Dog days #HumpDay #Wednesday


Dog-DayssDog days

1. The hot, sultry period of summer between early July and early September.
2. A period of stagnation.
From the Late Latin diēs canīculārēs (literally means days dog).

Mention dog days and most people will immediately draw a summer connection. It’s hot, dogs are in the shade with lolling tongues. It brings to mind this phrase from Rudyard Kipling who made this comment of his colonial India of the late 19th century, “Only mad dogs and Englishmen go out in the noon day sun”.  However, the origin of the phrase dog days has nothing to do with our tail-wagging furry friends sweltering with the rest of us. It has to do with stars, or to be specific, one star — Sirius the Dog Star rises and sets with the sun during this time.

Canis-MajorSirius, the Dog Star, is the brightest star visible from anywhere on earth. The only celestial objects that outshine Sirius from our vantage point are the sun, moon, Venus, Jupiter, and on occasion, if atmospheric conditions are right, Mars and Mercury. The Dog Star is found in the constellation Canis Major a.k.a. the Greater Dog.  Depending on what constellation dot-to-dot you’re looking at, this could mark the eye or the tip of the nose.

Our  sun being the closest, Sirius is one of the nearest stars to us at 8.6 light-years distance away. I should mention here that close is a relative term. A light year is approximately 6 trillion miles. Astronomers classify Sirius as an “A” type star, meaning, it’s much hotter than our sun which blazes about 10,000 degrees Fahrenheit. It also has more than twice the mass of the sun while being twice as small. As it produces most of its energy by converting hydrogen into helium through nuclear fusion, the star puts out 26 times as much energy as ol’ Sol, and blazes about 7,000 degrees hotter.

Dog Star trivia:
dogstar♦ The name Sirius comes from the Greek meaning searing or scorching. To early Greek astronomers, Sirius dashes across the sky in pursuit of the Hare (the constellation Lepus) under Orion’s feet. Greek mythology has several versions of just what Sirius represents, but most myths say the dog is female. To some, Sirius is Orion’s dog. To others, she’s the watchdog of the heavens who stands guard at the bridge of the Milky Way. There are many more Sirius stories.

♦ To the Ancient Egyptians, Sirius was the revered Nile Star or Star of Isis. As a matter of fact, many Ancient Egyptian deities were associated with it, and for good reason. When the month came that Sirius rose with morning sun, the Egyptians knew the Nile river would soon flood. When it did, the delta would get a fresh layer of silt for their crops and everyone would eat well. When you live on the edge of a desert, this particular gift from the gods was an important one.

♦ The people who study such things say the Great Pyramid of Giza was built in accordance with the Dog Star’s path in the sky. Apparently it lines up and is visible when viewed through one of the shafts.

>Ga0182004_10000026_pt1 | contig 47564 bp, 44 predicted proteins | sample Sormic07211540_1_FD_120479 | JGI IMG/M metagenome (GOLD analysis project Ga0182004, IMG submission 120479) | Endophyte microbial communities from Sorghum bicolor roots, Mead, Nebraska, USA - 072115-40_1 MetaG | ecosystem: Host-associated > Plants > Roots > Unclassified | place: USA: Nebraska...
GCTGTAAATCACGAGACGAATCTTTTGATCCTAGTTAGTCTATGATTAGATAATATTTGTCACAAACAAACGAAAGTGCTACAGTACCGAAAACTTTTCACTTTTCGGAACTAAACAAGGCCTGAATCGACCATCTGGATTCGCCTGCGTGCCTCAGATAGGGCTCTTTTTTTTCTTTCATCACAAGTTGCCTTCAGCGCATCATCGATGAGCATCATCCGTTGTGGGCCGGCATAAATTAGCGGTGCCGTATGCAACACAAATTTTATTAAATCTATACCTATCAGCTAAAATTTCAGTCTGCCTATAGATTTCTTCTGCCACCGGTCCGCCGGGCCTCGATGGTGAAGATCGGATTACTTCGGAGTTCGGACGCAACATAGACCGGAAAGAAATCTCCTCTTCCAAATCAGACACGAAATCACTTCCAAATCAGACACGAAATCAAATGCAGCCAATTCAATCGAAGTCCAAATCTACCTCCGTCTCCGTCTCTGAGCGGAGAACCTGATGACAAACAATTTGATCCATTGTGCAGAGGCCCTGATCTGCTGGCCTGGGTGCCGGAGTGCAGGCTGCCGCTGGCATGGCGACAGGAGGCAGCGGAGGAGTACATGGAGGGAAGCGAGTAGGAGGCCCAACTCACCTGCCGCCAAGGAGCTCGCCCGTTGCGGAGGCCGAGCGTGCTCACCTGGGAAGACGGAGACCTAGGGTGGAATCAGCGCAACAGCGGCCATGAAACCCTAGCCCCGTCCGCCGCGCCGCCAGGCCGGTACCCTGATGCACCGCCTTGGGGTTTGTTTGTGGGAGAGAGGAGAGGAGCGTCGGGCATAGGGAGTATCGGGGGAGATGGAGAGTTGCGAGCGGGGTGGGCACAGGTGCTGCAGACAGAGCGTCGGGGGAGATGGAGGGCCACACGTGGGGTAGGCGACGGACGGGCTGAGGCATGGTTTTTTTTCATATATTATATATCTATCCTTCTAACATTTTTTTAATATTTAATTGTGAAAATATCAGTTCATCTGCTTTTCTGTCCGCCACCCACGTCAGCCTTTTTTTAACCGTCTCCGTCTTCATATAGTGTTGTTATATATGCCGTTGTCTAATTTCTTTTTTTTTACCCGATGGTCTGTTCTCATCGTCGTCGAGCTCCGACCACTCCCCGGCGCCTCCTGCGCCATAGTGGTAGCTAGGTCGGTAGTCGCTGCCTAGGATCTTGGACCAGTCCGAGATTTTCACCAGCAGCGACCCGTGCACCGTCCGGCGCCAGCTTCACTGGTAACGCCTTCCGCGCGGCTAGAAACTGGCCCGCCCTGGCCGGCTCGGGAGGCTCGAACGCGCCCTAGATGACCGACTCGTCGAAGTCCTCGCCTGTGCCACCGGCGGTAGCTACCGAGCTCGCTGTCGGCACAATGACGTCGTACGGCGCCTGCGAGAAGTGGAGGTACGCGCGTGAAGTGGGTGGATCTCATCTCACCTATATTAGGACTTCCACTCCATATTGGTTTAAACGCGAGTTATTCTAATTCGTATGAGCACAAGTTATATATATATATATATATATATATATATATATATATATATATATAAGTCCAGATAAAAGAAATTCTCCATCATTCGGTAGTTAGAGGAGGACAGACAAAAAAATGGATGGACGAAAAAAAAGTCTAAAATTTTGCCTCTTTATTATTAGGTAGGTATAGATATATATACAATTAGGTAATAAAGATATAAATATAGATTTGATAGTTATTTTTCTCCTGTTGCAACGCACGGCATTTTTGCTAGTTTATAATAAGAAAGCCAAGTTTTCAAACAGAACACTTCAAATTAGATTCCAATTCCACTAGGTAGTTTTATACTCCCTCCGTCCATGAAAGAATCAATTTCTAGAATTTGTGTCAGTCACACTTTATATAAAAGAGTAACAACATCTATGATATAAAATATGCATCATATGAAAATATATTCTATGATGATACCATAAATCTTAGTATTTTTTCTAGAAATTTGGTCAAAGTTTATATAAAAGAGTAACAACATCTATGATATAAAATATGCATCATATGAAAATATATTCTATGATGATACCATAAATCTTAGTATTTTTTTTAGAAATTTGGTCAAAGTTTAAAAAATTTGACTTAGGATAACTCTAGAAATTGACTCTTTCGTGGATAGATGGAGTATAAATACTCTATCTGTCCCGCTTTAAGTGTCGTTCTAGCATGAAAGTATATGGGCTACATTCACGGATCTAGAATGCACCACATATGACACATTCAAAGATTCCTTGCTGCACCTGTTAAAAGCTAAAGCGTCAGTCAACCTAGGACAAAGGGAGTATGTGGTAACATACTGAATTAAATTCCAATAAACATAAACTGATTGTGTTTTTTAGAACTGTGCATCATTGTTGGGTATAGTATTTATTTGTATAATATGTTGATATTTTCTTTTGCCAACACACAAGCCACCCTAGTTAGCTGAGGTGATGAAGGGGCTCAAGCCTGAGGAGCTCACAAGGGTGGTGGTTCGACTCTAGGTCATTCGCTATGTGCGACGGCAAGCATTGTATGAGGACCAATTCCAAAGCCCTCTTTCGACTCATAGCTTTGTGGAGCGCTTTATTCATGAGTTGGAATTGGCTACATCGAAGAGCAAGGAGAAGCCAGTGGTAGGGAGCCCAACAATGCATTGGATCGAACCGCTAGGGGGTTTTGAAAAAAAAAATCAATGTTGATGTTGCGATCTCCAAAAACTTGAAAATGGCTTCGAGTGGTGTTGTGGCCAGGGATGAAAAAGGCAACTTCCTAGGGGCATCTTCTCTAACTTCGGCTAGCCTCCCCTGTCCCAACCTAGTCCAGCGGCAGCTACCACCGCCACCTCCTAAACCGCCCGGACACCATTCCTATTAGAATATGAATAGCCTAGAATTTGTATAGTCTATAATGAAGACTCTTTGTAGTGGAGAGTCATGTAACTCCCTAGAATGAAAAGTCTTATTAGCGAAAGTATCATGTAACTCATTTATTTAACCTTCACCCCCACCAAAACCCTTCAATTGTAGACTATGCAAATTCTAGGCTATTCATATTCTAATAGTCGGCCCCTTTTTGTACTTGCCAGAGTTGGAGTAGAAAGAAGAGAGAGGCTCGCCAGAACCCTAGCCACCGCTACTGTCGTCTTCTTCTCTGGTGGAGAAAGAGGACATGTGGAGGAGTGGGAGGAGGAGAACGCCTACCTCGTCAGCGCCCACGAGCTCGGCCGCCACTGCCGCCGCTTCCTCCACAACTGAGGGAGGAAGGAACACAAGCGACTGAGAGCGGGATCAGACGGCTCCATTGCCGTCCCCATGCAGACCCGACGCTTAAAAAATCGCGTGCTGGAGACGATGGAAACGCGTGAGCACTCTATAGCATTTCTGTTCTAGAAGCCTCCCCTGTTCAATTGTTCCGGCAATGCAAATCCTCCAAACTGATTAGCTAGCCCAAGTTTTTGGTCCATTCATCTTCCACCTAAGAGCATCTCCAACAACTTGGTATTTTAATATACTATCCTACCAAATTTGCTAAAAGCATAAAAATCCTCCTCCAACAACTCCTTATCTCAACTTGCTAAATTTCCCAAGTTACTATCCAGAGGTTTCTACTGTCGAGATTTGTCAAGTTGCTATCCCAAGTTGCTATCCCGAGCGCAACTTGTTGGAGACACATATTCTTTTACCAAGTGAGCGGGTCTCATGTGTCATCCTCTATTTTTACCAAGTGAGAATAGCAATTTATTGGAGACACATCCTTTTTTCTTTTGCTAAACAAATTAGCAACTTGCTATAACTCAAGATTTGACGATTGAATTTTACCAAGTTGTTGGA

♦ Ancient Egyptians weren’t the only people celebrating the Dog Star’s path in the heavens. The ancient Greeks, Sumerians, Babylonians, and others, all considered Sirius a sacred apparition in the sky. When it appeared, feasts and assorted celebrations followed. 
star
♦ Hanging near Sirius is an earth-sized dead star (a white dwarf) named the Pup. Once a mighty star in its own right, the Pup is now an ember too faint to be seen without a telescope. This picture taken from the Hubble telescope shows the Pup as a white dot at roughly the 7:00 position.

♦ Sirius’ celestial dog association has been solidly consistent throughout the classical world. In remote China, the Dog Star was seen as a heavenly wolf.

♦ In a legend from India, Sirius is the dog Svana that belongs to Prince Yudhistira. As the story goes, the prince gathered his brothers and his dog and set out to find the kingdom of heaven. It was a long and arduous journey. One by one, the four brothers dropped by the wayside, but the prince and Svana trudged onward. The pair eventually came to the gates of heaven, but Lord Indra, the gatekeeper, denied the dog entrance. Flabbergasted, Prince Yudhistira told Lord Indra that he could not, would not, forsake his faithful friend and that he would rather not enter himself if that’s the way it was. It was exactly what Lord Indra wanted to hear. He welcomed both through the gates.

♦ In Norse mythology, Sirius is Loki’s Brand or Torch. That figures prominently with Ragnarok.

♦ In the summer months, Sirius sits behind the sun when seen from earth’s northern hemisphere and appears in the east before sunrise. Ancient mystery teachings considered Sirius a sun behind the sun, and therefore, the true source of our sun’s potency. They believed Sirius and the sun worked together to cause hot weather.
😛 And there you go — dog days of summer.

More~
Greek myths featuring Sirius

Interesting esoteric perspectives

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100Things!My 100 things will focus on malapropisms and I’ll stick with it until I can’t find any more. From the French mal a propos (meaning inappropriate). Dictionary.com defines malapropisms as an act or habit of misusing words ridiculously, especially by the confusion of words that are similar in sound.
Here’s one for today:
Last will and tentacle.

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About ~RoseAnderson

Rose Anderson is an award-winning author and dilettante who loves great conversation and delights in discovering interesting things to weave into stories. Rose also writes under the pen name Madeline Archer.
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One Response to Dog days #HumpDay #Wednesday

  1. Pingback: Dog Days of Summer | Authors of Main Street

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